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RNA treatment lowers cholesterol

November 10, 2004 By Erika Check This article courtesy of Nature News.

Mouse study points way for targeting 'interference' therapies.

Cholesterol levels have been lowered in mice by using tiny pieces of genetic material to block a particular gene. The demonstration shows that the experimental technique, called RNA interference (or RNAi), could be a practical way of curing a wide range of diseases.

RNAi works by using small molecules of RNA to trigger a cell to shut off a particular gene, for example, one that codes for a harmful protein. Clinical trials that use RNAi to treat an eye disease called macular degeneration have already begun.

But scientists have had a hard time finding a convenient way to deliver the treatment to patients so that it reaches the right part of the body. In the macular degeneration trials, for example, scientists inject the treatment directly into the eye.

This is a fairly simple solution to a problem that could have been immense in this field.
John Rossi
Beckman Research Institute of the City of Hope in Duarte, California
Researchers from the biotechnology company Alnylam, based in Kulmbach, Germany, and Cambridge, Massachusetts, have figured out a way to solve the problem, at least for treating high cholesterol. They modified the RNA molecule used to trigger the interference by attaching a cholesterol molecule to it.

Cells that make cholesterol have cholesterol receptors on their surface, so that they can sense levels of the molecule in the blood. Adding the cholesterol molecule to the RNA ensures that the complex is taken up specifically by these cells, in the liver and small intestine.

When the researchers injected this modified molecule into mice, they found that it cut the animals' levels of 'bad' cholesterol by 44%. They report their results in this week’s Nature1.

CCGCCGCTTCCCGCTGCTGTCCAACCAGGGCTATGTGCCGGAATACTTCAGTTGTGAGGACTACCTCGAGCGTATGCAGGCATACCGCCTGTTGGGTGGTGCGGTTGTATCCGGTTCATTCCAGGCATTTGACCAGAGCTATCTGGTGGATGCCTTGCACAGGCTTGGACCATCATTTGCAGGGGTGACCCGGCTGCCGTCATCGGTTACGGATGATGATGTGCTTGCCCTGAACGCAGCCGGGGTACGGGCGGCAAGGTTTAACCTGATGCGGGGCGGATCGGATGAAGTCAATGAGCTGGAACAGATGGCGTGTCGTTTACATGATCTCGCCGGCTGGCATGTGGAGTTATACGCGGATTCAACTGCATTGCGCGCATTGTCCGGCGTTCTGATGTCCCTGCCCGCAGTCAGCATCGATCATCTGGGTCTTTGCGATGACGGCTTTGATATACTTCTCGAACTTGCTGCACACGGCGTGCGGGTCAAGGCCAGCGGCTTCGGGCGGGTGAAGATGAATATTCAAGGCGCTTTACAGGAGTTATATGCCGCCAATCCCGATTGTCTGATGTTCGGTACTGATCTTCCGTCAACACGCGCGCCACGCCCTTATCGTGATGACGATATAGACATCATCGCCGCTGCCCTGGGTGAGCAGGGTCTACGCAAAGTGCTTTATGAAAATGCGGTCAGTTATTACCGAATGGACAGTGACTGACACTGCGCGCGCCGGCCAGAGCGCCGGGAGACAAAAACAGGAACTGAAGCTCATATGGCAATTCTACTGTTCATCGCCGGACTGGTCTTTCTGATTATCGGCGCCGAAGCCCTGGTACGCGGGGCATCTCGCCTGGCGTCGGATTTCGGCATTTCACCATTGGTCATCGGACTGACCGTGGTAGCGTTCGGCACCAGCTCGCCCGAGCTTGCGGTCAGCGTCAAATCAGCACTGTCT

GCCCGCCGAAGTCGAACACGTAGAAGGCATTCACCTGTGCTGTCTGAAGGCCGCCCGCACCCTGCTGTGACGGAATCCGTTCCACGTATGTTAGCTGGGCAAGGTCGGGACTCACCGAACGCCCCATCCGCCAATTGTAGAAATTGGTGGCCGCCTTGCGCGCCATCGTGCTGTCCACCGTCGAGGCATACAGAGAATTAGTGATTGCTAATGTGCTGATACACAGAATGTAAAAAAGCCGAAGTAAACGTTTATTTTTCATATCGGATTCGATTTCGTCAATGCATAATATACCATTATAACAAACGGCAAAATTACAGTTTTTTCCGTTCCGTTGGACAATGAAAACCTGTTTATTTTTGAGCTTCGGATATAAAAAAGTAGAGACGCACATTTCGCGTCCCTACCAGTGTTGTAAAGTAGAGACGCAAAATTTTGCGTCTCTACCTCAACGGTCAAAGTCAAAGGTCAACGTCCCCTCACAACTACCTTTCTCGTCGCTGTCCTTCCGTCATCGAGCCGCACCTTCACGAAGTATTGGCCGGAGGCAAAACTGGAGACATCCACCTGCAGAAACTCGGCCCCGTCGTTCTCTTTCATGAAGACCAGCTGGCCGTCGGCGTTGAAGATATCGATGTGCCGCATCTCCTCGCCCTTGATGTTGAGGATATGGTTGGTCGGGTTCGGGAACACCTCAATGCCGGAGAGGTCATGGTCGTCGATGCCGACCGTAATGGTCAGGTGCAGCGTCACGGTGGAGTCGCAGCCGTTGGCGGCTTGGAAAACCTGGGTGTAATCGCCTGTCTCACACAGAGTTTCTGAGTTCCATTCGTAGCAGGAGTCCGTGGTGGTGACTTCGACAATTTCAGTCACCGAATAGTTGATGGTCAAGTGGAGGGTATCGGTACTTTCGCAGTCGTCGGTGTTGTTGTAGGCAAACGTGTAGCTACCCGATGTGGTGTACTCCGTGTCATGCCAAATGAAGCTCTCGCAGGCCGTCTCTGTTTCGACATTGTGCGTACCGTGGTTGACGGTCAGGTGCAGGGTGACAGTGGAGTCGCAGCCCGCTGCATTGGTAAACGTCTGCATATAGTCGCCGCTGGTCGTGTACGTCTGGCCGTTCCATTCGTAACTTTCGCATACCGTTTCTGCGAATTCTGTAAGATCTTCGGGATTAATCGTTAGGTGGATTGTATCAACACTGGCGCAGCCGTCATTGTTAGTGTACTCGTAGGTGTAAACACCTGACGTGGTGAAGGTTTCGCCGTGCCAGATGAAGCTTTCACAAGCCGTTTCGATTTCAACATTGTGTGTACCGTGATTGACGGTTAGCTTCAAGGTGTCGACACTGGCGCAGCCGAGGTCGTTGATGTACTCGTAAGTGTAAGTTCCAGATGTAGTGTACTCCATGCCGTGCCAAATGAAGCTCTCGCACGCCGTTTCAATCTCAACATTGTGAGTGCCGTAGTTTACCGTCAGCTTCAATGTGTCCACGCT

Simple solution

Another concern about RNAi has been whether the therapy might affect genes other than the ones targeted, causing side-effects. The researchers checked the activity of a few genes unrelated to their target gene, and found that they were not affected.

The company is excited about the result. "We view our work as a historic step forward in the development of RNAi therapeutics as a potential new class of drugs," says John Maraganore, head of Alnylam.

He says the company aims to develop similar methods to treat other sorts of diseases, such as diabetes, obesity and cancer. "There are clearly many diseases of interest here," he says.

Other researchers agree that the new method has removed a major roadblock that could have prevented RNAi from moving to the clinic.

"This is a fairly simple solution to a problem that could have been immense in this field," says John Rossi, a molecular biologist at the Beckman Research Institute of the City of Hope in Duarte, California.

But he points out that Alnylam still needs to overcome many practical issues before its research in mice can be translated into patients. The doses used in the mice were quite high, and would be costly and impractical to give to people. And it's not clear how often a person would need to be injected with the treatment, or whether it could be delivered in some other form.

Alnylam says it is working on these issues, and hopes to design more effective molecules that could be used in smaller doses in the future. In the meantime, it will file a clinical trial plan with the Food and Drug Administration next year, which will use RNAi to treat an eye disease. If its plan is approved, Alnylam will be the third company so far to ask the federal agency to approve an RNAi therapy.


  1. Soutschek J., et al. Nature, 432. 173 - 177 (2004).


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